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SQL query - a solution to avoid IN (...) statement

Posted on 2009-06-29
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Last Modified: 2012-05-07
Hi X-perts,

I have a list of items in the ListBox. Next, i have to select records from a table, where one of the fields corresponds to the names in the ListBox.

1) I build a string like (name1, name2, name3,... nameN)

2) SQL = "SELECT * from myTable WHERE myTable.[myField IN " & mystring

it works fine, but I am not sure if it is a good solution for large lists, i.e. 2,000 items. I am getting a huge string IN

are there any other ways how to structure this?

should I be afraid of too long IN statement?

Thanks
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Question by:andy7789
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13 Comments
 
LVL 39

Accepted Solution

by:
Pratima Pharande earned 400 total points
ID: 24742495
This is one of the way
If you want another way
you can add all this values in Temperory table
and table the join of that table in query
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LVL 31

Assisted Solution

by:RiteshShah
RiteshShah earned 400 total points
ID: 24742590
well, I guess you should stick with IN. there is another way of doing so with Temp Table (Pratima already said about this above) but it may create more overhead on server as you are going to create temp table, insert those records (may be 2000+) in that temp table, join temp table to original table and after using it, drop temp table. if your application is being used by so many people at a time, your tempDB may running out of space if you don't have sufficient disk space.

in short, all depends on the situation but I would stick to IN statement.
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Expert Comment

by:rizwanidrees
ID: 24742608
Totally agree with RiteshShah
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Assisted Solution

by:kbac
kbac earned 400 total points
ID: 24743289
"In" seems to be the best option.

If you use temp table, you'll have an execution cost as everyone told.

Another option is to use a table (not temp) for this issue, then you'll need to use user based, time stamped identification fields for letting more than one user work on the same table and removing records after you're done, thus you'll have to fix the locking parameters of that table. It will be more complicated with higher cost. Unless you're going to do updates and calculations on these records, no need to do that.

Either way, you'll have to pass the string or values to the database, so no cost benefit on that part as well.
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LVL 31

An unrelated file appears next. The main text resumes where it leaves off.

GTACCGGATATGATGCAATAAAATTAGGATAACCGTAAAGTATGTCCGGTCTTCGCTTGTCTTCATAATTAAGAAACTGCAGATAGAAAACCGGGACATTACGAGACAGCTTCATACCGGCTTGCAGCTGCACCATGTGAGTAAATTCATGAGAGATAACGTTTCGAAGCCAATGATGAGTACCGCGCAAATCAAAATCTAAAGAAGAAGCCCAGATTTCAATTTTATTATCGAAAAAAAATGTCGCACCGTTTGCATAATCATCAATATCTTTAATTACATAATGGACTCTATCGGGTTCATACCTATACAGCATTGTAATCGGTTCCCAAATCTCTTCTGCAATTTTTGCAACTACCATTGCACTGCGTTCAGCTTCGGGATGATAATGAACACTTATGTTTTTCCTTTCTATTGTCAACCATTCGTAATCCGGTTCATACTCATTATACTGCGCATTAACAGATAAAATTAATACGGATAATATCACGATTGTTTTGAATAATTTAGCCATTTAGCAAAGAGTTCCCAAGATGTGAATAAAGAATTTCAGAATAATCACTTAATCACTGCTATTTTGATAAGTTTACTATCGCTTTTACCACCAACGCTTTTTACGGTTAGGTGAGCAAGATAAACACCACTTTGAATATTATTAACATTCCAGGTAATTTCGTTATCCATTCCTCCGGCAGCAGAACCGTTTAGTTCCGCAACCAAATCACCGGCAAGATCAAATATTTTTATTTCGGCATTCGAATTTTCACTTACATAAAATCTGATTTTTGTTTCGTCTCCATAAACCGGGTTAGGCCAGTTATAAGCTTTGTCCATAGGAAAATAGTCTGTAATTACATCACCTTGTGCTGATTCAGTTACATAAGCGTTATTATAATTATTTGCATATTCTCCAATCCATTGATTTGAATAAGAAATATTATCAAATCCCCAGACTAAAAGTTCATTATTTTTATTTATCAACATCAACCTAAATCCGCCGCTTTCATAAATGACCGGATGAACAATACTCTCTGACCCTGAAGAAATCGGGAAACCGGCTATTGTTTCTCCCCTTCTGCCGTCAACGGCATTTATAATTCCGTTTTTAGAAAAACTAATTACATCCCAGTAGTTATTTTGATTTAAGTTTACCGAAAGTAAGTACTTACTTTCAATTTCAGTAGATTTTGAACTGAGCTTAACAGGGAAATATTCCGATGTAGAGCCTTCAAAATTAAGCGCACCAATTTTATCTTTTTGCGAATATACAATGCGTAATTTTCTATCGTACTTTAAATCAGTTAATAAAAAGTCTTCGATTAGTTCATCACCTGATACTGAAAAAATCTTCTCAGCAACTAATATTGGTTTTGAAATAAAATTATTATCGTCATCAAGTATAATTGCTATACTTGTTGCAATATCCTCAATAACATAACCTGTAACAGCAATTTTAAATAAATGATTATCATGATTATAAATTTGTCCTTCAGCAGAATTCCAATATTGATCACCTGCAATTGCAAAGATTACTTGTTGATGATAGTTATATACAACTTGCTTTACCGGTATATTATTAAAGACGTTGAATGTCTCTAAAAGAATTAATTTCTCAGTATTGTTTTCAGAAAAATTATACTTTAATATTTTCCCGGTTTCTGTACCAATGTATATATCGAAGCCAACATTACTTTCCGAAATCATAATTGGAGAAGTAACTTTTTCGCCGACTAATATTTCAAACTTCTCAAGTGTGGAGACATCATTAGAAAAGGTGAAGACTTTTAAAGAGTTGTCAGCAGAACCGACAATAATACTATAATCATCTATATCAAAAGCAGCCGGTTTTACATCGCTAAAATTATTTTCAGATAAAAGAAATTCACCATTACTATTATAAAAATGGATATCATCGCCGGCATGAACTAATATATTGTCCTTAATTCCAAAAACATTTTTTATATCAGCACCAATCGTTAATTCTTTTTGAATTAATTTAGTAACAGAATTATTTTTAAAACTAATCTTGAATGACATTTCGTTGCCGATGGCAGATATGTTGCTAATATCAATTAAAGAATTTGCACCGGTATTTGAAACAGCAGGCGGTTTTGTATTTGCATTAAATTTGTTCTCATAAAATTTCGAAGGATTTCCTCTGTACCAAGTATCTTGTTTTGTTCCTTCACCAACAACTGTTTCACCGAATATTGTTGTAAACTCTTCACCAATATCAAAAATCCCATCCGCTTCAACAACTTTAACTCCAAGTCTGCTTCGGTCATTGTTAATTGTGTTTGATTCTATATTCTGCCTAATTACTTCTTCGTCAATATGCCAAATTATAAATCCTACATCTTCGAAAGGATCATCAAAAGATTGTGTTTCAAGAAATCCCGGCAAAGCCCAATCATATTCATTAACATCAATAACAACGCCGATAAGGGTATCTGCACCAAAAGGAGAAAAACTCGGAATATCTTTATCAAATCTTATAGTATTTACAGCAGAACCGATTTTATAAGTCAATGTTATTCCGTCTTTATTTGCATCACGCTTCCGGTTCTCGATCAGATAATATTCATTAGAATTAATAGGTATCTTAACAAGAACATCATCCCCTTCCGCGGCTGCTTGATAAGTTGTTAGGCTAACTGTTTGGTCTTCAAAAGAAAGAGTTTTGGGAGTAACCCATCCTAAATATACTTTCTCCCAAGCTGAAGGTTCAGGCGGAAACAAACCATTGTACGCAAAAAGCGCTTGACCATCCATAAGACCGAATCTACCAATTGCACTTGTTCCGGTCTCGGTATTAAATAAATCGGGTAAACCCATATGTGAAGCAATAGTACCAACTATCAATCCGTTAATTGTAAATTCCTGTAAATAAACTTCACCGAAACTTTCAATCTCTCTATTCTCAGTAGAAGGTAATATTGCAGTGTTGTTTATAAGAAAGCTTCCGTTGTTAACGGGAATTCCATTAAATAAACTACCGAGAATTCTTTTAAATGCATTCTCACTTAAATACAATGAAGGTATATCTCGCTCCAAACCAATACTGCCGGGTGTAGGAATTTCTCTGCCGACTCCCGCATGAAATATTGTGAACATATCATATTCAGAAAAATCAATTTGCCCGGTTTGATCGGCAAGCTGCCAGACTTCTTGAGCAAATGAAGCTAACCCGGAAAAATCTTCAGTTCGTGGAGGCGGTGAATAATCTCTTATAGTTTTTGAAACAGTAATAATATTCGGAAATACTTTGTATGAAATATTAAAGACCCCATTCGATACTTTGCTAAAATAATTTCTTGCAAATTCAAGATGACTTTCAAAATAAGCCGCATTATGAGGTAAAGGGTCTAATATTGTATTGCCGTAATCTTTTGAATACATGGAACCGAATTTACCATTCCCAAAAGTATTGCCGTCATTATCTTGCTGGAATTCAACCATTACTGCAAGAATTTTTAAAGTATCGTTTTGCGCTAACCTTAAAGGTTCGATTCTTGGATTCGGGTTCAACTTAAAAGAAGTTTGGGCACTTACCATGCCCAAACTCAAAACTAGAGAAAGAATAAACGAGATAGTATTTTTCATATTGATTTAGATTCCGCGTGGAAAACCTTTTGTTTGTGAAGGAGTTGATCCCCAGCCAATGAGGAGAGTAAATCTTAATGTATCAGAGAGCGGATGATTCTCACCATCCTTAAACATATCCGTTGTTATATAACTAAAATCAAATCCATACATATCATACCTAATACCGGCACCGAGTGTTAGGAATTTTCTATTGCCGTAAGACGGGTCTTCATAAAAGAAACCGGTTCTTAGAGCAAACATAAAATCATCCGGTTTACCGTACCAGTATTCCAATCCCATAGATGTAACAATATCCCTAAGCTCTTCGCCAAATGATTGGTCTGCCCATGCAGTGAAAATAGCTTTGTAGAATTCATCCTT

Expert Comment

by:RiteshShah
ID: 24743295
>>Another option is to use a table (not temp) for this issue,<<

it will again create write overhead on SQL Server, I have to stick to my statements in my above post that IN would be good in this situation (though kbac has also said the same)
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LVL 14

Expert Comment

by:Bill Ross
ID: 24743900
What is your front end?  If it's msaccess then a local temp table would do the trick.  Creating SQL statements from data is risky since the SQL statement will fail if the data is not screened for ' or % etc.
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LVL 75

Expert Comment

by:Anthony Perkins
ID: 24744563
If you are using SQL Server 2008 you can pass a table parameter, otherwise you can pass an Xml document to a Stored Procedure.
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LVL 32

Assisted Solution

by:awking00
awking00 earned 400 total points
ID: 24744972
See attached.
comments.txt
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LVL 38

Expert Comment

by:Jim P.
ID: 24745129
>>  a good solution for large lists, i.e. 2,000 items.

You have individuals going through and picking 2K items from a list box?

What if you super-grouped the lists. By department -- item types, something like that?

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Author Comment

by:andy7789
ID: 24751795
Thank you guys! I have been testing a few different options and the IN option seems to be the worst.

If an average search of 2000 items takes about 3-4 sec, the same with 2000 IN items is over 2 minutes.
It works fine only for relatively short lists 20-50-100

It looks as the best option for me is to save the "WHERE...." filter string that was used for generating lists before and add it to another search.
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LVL 31

Expert Comment

by:RiteshShah
ID: 24751807
>>It looks as the best option for me is to save the "WHERE...." filter string that was used for generating lists before and add it to another search.<<

can you please explain more?
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LVL 19

Assisted Solution

by:NerdsOfTech
NerdsOfTech earned 400 total points
ID: 24752760
If you build a TEMP TABLE of ids -- you could LEFT JOIN it against the PRIMARY TABLE

SELECT b.* FROM temp a
LEFT JOIN
primary b
ON a.id = b.id

Simple yet effective.

=NerdsOfTech
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Author Comment

by:andy7789
ID: 24752856
Thank you all - I am closing the question and sharing the points
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